On day 3, I took the advice of both a good friend and a friendly Park Ranger and made a small detour to Cedar Breaks, so named for the Aspen trees there. The settlers of Utah were not especially smart. Cedar Breaks is up at almost exactly 10,000 ft, so there was still snow up there in mid June. The place is spectacular, but there’s basically just one short hiking trail, and very few services. Still, I’d definitely recommend it, especially because it’s an easy trip from either Bryce or Zion, you get away from crowds, it’s always fun to see how your body responds to elevation, and it’s gorgeous.


From there, I headed down to Bryce Canyon. I did a quick jog through the Fairyland trail, where it felt like I was playing in a drip castle build by giants from Mars.


I “splurged” and camped at the park, in part because I don’t think there were any free options nearby. But then I came across the difficult decision of choosing between a $2 shower and a $1.50 beer. I couldn’t possibly get both, because that would have been frivolous. Yeah, this is the ridiculous crap I think about when it comes to spending money. It’s kind of a problem – I think the next time I travel, I’ll force myself to spend a certain amount each day, because otherwise I cheap out on EVERYTHING, and it’s much less enjoyable. But after a rugged 8 mile run, that beer tasted DAMN good. (Somehow, I didn’t have this problem with $ while on the bike trip – my thinking was basically, I need to eat, and that’s where I spent the vast majority of my money. I almost never had to pay for a place to stay, or anything else, so it was never really an issue. And it probably helped that I was coming off of a real job, whereas on this Utah trip, I’d been marginally employed for more than a year)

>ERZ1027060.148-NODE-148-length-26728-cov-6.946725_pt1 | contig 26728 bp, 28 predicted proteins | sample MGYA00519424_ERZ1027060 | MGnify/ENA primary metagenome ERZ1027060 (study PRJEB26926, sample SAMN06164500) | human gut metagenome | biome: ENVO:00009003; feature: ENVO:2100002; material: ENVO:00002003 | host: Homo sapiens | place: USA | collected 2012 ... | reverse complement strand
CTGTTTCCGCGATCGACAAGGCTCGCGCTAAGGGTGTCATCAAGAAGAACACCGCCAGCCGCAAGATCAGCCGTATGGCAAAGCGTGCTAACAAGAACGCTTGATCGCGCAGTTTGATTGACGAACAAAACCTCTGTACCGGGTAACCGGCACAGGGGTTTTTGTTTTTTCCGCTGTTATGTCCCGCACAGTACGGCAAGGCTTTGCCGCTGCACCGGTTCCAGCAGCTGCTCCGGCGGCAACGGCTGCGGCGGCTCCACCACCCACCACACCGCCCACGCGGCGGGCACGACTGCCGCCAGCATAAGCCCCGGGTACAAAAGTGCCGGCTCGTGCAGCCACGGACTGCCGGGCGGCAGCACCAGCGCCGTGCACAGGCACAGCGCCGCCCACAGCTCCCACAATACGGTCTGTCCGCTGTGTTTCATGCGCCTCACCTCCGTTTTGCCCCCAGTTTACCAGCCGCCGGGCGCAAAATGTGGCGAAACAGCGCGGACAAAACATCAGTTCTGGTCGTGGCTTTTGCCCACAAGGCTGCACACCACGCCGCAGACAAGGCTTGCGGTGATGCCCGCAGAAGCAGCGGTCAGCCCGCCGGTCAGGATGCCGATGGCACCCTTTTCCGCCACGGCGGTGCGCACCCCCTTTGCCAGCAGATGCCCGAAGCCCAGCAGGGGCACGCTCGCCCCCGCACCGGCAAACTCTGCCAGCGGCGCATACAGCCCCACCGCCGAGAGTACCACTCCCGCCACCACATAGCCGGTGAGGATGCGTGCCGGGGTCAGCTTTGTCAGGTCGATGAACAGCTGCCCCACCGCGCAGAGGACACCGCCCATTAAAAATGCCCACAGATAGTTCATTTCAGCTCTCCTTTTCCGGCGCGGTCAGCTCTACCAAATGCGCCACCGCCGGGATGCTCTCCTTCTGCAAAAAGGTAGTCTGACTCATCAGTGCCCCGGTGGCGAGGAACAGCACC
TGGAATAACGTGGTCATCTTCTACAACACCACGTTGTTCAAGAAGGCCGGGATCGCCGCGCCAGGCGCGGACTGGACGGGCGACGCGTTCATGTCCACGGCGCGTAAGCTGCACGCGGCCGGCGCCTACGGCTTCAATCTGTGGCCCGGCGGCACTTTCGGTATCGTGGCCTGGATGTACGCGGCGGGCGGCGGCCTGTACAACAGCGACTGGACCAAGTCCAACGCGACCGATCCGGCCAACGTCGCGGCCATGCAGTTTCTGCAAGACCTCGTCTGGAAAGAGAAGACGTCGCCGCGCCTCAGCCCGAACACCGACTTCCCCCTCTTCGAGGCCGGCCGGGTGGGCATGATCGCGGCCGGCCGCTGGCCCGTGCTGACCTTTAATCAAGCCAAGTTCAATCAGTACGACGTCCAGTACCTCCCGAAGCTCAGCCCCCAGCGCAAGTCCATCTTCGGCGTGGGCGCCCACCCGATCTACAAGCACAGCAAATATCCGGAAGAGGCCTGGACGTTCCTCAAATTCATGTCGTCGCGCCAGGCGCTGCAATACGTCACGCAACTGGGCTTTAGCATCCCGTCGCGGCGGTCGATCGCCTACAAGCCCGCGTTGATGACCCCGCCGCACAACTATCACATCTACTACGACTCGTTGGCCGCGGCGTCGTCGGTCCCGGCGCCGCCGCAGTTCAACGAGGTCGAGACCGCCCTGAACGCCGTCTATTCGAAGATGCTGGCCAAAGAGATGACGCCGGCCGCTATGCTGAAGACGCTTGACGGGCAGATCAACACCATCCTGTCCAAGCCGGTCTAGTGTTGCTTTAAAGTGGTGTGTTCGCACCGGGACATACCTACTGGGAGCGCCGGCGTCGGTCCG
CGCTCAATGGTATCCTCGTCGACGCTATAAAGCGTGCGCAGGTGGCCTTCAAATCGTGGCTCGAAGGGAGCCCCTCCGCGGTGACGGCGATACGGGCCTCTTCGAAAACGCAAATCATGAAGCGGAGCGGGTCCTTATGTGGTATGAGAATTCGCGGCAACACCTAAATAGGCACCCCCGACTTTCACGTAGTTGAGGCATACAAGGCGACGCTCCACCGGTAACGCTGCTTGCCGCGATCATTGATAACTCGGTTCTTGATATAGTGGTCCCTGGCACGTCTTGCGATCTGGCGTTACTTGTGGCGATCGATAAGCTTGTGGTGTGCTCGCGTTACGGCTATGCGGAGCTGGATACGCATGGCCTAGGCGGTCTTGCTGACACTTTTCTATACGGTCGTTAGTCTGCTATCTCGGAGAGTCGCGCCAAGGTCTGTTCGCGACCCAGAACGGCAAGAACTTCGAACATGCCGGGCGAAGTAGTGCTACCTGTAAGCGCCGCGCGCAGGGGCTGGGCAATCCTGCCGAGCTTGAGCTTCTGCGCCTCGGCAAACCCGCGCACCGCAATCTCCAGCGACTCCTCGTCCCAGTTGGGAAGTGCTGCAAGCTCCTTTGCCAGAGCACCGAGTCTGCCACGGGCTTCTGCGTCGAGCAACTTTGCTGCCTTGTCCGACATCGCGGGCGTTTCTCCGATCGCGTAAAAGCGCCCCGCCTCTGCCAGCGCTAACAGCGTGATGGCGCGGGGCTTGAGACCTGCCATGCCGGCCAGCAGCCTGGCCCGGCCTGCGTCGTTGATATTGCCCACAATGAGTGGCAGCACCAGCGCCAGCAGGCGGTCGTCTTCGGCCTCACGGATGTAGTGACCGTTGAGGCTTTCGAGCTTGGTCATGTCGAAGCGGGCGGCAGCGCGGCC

Bryce is famous for being one of the darkest places in the US, making it great for stargazing. They have star watching events often, but unfortunately, not on the night that I stayed there.

The next day, I did an early morning hike in Bryce – it wasn’t hugely different from the Fairyland hike, but it was still super pretty, and you end up walking through a really narrow crevice.20160613_082002.jpg

One more pretty pic before I head out to the Grand Canyon